To Manage migration of health care workers both government and agencies need to develop strategic plan to regulate flow of health care workers. Oligvia el al (2007) suggests that creative policy approach can provide solution to achieve the balance between individual rights of health care professionals and societal needs. Health care system of a country affects migration; therefore, there is need for policies and strategic plan that affect retention, recruitment, deployment of health care workers within country’s system. This could mean bringing a change in current policy or developing new ones to address the issue. The World Medical Association emphasis on educating enough workers to meet health care demands each country. Implementation of effective retention strategies is also important in retaining health care workers. Four main strategies for retention of workers include enabling work environment, monetary and non-monetary incentive and capacity building. Successful retention strategies are based on individual worker’s needs and organization needs. This can include providing incentives such as housing, fair wages, transportation, child care. Professional autonomy and increasing scope of practice can also lead to job satisfaction and retention.
To measure the extent of the problem it is crucial to have data on migration rates in both developing and developed countries. There is a lack of quantitative and qualitative data on the issue. It is also found that data available from destination countries is more reliable than the sending country. However, inconsistency of data related to education and skill between countries makes it challenging to compare results. The existing data is not consistent, therefore, it is challenging to find exact changes in migration. Information available on migrants that return to their country is also very less, it is even more challenging to gather information on emigration than migration. In order to monitor and evaluate the phenomenon of migration of health care workers reliable data is crucial for decisions makers. Statistical evidence in countries, especially developing countries had also declined in few years. With few workers life in the source countries, the data available is uncoordinated and insufficient. Due to rigid rule for recruiting health care workers, migration in destination countries can provide quality data, i.e., record of visas, registration with professional organizations, population census and economic census (Diallo, 2004). Even with limitations in research data it is sure that migration from developing countries to developed countries is increasing.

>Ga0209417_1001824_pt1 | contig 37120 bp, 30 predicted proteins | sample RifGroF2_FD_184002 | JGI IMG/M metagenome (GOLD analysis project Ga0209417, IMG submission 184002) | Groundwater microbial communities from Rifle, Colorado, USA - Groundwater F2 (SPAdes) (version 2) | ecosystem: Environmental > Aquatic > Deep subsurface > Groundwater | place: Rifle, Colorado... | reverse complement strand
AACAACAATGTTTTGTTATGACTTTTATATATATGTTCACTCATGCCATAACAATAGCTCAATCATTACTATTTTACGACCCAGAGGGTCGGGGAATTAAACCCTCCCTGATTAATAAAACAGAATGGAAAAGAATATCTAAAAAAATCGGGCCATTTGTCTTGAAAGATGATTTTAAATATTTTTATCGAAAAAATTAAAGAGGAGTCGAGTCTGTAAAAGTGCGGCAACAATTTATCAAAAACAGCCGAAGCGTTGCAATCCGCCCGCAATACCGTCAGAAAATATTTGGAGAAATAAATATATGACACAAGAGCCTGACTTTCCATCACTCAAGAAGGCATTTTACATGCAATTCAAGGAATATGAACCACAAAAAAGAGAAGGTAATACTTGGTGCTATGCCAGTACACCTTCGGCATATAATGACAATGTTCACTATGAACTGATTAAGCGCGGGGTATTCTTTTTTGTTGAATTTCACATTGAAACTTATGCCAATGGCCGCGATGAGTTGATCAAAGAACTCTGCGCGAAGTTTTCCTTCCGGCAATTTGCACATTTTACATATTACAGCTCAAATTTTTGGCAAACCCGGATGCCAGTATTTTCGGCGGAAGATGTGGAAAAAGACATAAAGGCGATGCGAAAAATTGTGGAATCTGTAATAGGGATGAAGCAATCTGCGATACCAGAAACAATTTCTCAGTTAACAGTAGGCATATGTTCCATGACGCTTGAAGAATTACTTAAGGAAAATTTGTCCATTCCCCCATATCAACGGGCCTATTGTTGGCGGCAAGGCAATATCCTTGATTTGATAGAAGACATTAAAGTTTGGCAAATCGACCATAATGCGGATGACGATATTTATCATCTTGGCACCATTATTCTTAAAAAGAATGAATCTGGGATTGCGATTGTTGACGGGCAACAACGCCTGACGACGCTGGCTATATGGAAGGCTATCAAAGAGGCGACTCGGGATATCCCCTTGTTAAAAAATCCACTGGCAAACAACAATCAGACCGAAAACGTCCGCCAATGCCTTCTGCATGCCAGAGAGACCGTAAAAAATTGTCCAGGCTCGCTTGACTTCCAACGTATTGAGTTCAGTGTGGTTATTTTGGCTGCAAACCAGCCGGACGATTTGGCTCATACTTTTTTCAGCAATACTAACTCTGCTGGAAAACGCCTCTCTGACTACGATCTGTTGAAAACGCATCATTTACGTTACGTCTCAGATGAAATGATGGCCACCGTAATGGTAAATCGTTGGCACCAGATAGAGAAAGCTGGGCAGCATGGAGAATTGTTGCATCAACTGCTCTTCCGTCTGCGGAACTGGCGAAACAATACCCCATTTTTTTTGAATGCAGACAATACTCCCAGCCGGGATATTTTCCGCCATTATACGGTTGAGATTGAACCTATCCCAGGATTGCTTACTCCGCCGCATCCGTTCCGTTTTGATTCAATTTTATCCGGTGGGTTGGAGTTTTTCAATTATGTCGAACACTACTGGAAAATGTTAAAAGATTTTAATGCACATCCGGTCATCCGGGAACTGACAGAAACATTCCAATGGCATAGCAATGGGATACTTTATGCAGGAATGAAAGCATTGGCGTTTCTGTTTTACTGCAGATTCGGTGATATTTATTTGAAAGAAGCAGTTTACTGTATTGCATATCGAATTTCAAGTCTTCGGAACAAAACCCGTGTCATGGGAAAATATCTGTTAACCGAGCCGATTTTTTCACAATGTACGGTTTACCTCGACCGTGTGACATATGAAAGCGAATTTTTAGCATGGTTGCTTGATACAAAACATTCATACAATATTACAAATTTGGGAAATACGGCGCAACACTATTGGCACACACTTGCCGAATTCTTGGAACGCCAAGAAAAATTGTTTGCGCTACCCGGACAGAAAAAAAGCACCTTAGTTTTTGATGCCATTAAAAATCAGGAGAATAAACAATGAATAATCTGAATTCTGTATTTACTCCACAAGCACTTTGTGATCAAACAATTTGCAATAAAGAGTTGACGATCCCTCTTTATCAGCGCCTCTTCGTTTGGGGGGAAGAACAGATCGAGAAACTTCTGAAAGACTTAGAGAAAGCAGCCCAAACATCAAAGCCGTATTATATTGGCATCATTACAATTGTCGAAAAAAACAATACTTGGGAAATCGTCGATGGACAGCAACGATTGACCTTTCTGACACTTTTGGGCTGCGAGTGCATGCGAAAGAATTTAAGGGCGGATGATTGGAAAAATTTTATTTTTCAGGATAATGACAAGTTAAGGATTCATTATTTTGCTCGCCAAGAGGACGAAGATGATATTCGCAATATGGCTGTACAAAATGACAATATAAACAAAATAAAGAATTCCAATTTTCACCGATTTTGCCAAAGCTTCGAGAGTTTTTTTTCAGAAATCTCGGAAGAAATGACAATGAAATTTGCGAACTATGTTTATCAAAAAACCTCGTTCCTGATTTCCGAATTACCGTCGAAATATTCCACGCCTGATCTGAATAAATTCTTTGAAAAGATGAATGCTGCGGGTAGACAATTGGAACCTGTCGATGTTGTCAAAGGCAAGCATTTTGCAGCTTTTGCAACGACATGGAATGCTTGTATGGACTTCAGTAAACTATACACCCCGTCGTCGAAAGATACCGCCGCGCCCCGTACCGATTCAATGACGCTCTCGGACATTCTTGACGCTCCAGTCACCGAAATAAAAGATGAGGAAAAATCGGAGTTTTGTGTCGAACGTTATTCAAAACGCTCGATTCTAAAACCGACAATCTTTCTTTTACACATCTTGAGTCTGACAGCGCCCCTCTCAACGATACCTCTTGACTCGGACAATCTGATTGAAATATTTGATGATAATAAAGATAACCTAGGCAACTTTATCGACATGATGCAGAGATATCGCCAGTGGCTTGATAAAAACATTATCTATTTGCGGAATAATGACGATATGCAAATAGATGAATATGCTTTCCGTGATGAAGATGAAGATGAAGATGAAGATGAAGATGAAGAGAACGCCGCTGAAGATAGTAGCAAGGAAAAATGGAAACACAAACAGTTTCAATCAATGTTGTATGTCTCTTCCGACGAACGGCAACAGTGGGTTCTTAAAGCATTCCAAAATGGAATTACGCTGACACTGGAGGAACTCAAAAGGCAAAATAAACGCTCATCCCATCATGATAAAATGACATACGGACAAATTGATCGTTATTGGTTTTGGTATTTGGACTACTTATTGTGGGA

Low job motivation and satisfaction affects worker’s performance in the workplace and act as push factor for migration. Financial and non-financial incentives in terms of study opportunities, working in team, support and motivation from managers can increase morale of workplace and give job satisfaction. Stilwell et al (2004) offers another strategy for retention of health care workers which include training community based workers to provide health care services in rural areas. This can improve health care access and such workers are less likely to migrate.
In order to maintain balance of health care workers both in developing and developed there is need for agreement between countries. By allowing for limited time for migration by granting temporary visa and negotiating between organization about taking workers or exchanging workers can be effective ways of dealing with the issue. The destination country can pay compensation to the sending country as financial investment. Destination countries play an important role in decreasing migration. They can implement retention strategies by improving working conditions, and paying overtime for extended hours. When these countries have enough workers in health care there would be fewer vacancies and less migration.
Monitoring and evaluation of strategies on timely basis is crucial in order to achieve best outcomes. Monitoring and evaluation framework can be used to guide decision making process based on evidence. This not only benefits the country recruiting worker but also guards health care system of the country that provides workers.
The issue of global migration of health care workers affects delivery of health care service, staff distribution and quality of care. Often time, it is developing countries who suffer due to migration of health care workers towards developed countries. Loss of workers put more burden on the health care system which already faces challenges. This issue requires ethical consideration because health of people in these countries is affected directly and indirectly. Pull and push factors play an important role that helps in decision making for migration. There are strategies such as bilateral agreement, partnership between government and agencies that are currently in place to help solve the issue but there is need for more insistent approach. Improving monitoring and evaluation of the phenomenon by gathering reliable quantitative and qualitative data is also crucial. Most importantly, this issue calls for balancing of human rights of workers and societal rights to health care. Strategies that respect both worker’s rights and societal rights and responsibility can be effective in balancing migration of workers.